'A sad reflection of reality'

A children's book about Kassams? Esther Blau Marcus says the subject is too important to ignore.

By MYA GUARNIERI
March 12, 2009 10:24
'A sad reflection of reality'

tzeva adom book 88 248. (photo credit: Courtesy)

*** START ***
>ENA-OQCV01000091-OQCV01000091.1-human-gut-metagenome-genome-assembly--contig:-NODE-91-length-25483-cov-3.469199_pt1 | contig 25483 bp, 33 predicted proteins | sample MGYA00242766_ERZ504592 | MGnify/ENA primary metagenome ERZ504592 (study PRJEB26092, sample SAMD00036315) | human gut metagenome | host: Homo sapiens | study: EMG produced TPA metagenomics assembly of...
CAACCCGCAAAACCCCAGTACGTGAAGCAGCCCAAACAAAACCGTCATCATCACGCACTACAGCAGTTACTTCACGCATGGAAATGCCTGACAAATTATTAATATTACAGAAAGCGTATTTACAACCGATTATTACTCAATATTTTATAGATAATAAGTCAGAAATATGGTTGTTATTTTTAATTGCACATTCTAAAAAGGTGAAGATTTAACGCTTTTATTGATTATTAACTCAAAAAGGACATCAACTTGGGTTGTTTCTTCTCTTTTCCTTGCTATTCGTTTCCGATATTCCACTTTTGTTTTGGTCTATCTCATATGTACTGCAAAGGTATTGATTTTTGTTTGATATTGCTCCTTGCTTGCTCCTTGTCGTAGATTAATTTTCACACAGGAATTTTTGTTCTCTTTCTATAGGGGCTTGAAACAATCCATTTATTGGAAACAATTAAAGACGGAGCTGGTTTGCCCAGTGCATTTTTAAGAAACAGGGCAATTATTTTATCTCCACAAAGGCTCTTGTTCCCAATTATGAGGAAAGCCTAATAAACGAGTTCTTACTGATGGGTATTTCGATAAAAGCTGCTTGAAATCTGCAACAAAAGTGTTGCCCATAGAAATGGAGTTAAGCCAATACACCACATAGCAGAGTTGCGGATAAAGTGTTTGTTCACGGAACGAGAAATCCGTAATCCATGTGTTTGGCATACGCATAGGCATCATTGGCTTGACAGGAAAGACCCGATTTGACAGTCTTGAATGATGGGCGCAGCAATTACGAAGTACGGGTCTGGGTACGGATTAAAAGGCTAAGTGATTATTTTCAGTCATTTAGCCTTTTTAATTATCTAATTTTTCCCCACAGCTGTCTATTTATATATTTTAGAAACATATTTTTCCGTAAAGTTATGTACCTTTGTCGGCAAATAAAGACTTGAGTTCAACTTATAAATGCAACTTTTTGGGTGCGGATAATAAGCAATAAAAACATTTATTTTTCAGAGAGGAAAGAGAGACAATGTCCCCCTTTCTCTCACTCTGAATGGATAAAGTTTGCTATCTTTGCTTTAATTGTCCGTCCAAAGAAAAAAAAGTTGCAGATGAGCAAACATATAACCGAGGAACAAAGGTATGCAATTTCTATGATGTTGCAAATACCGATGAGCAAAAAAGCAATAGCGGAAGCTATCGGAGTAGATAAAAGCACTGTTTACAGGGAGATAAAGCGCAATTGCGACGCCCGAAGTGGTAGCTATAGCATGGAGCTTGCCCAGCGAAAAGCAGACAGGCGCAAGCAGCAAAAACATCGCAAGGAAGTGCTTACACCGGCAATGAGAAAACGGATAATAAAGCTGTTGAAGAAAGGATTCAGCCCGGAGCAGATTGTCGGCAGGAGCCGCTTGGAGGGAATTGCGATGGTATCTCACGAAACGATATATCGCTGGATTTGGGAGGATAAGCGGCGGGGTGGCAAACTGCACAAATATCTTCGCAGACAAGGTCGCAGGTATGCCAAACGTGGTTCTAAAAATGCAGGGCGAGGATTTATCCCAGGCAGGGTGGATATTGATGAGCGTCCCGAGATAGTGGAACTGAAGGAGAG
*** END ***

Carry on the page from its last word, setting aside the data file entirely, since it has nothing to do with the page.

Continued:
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Tzeva Adom (In Hebrew) By Esther Blau Marcus Illustrated by Nadia Adina Rose Kibbutz Alumim 19 pages; NIS 35 Esther Blau Marcus, author of the children's book Tzeva Adom, offers the following story to illustrate her family's experience of Operation Cast Lead: "During the war," Marcus recalls, "I had the TV on one day and my son said, 'Mom, look, the picture is the same as what I see from the window.'" Her nine-year-old son, Tamir, wasn't exaggerating. Marcus and her husband have lived on Kibbutz Alumim, within sight of Gaza, for 17 years. It is there the couple, both British born, has gone about the difficult task of raising four children in this hot zone. "We have experienced the conflict directly," she says. Of Tamir, her youngest child, she says that the tzeva adom (Color Red) alarm call has been a thread throughout his life. Living in an area that is under fire is "all he has known." Though Marcus grew up in very different circumstances, Israel was part of her narrative from a very young age, and she always knew that making aliya was in her future. Following in the footsteps of her older brother, Marcus immigrated in 1984, when she was only 19. "And I haven't looked back since," she says with a smile. Her younger brother and her parents followed her, leaving only her sister behind in Britain. After proudly serving in the IDF, Marcus earned a bachelor's degree in social work at the Hebrew University, also completing a master's degree in art therapy. She currently works as a counselor at a rape crisis center. She takes a narrative approach to therapy and she applied this method to the children's book she wrote, as well. "I tell the story from the eyes of tzeva adom [a character called 'red']," she explains. "This creates distance [for the readers] and allows them to identify and then to take ownership over their feelings. It allows them to get back some control." By changing associations and making the subject matter - and the reader's feelings - more approachable, the story "empowers and diminishes the concept of being a victim." That her approach to her first book mirrors her approach to therapy is not a coincidence. "The idea was a therapeutic book," she says. Though the target audience is children aged two to eight, "adults who have been through the war have related to it as well," Marcus says. "This book is intended to help make sense of something that doesn't make sense" for both children and parents. Marcus, who found the process of writing Tzeva Adom to be therapeutic, was motivated in part by her own feelings. "As a parent, you feel useless because you can't protect your children, but this helps the parent feel empowered." This progression - from feelings of helplessness to empowerment - is mirrored in the book itself. The story opens with a gathering of all the colors of the rainbow. Each color gives a speech describing its important duties and why it should receive the distinction of "Color of the Year." Purple speaks of fallen flower petals that carpet the earth in lilac and the lavender wings of butterflies, blue speaks of oceans and lakes, rivers and waterfalls. One by one, each color extols its virtues - but when tzeva adom's turn comes rather than standing up proudly, he sits in a corner and cries. "This has been a very sad year," tzeva adom says. "Because of me, many children were frightened and scared. Every time they heard the call on the loudspeaker, 'tzeva adom!' they began to run and cry... No one even wants to hear my name." The book explains that it's not the color red the children should fear, it's "all because of the Kassam missiles that threaten the residents of the Western Negev... No one wants to hear and certainly not encounter Kassam missiles. These missiles destroy homes, cause fires in fields and even harm people and children." The subject matter might seem a little grim for a children's book, but, Marcus says, "It's a sad reflection of reality, but not one we should ignore." She speaks of the impact the circumstances in the South has made upon its young inhabitants, saying that she has met children who are terrified of the color red - they won't wear it, they don't like to see it. "And I was really concerned when I saw children showing regressive behavior," she recalls. "It's very frustrating to live in Hamas's hands and the Israeli government's hands." This feeling of powerlessness pushed Marcus to write Tzeva Adom. A desire to regain a sense of control wasn't the only incentive - Marcus was also inspired by admiration for Tamir. One recent afternoon on Kibbutz Alumim, the alert sounded right as the members of the children's drama group Marcus leads were walking home. Tamir ran to a little girl, a six-year-old named Sapir, who was walking alone. "It was so obvious to him that he had to take care of Sapir," Marcus recalls. "I felt a duty to help the kids be able to stand up." In Tzeva Adom, it is the other colors that lift the color red up, boosting his morale and empowering him: "The children aren't afraid because of you," the color blue points out, "On the contrary! You come to help us and give them the possibility to run to a safe place and to feel more secure." The color orange agrees and the color purple adds, "...you are a symbol of the heart and of love." Similarly the book came together through a group effort. A friend, Chagit Rappel, helped Marcus refine the Hebrew text. A woman from Alumim connected Marcus to Nadia Adina Rose, a Bezalel graduate, who created the vibrant illustrations. Rose's sister was killed in a terror attack on Rehov Aza in Jerusalem. Whether the impact is direct or indirect, the conflict touches everyone who lives here. "We live the same narrative," Marcus reflects. "We're one country." As such, Marcus hopes that Tzeva Adom can speak to us all - adults included. "It's a way to bring generations around the trauma, to deal with it and give it meaning," she says. However, Tzeva Adom is only available in Hebrew. Marcus wasn't sure that English-speaking audiences would be interested in such a theme-specific, therapeutic book. Rooted in the Israeli experience, Tzeva Adom is something of a grassroots publication - Kibbutz Alumim is publishing the book. Any profit from the sales will be returned to the kibbutz.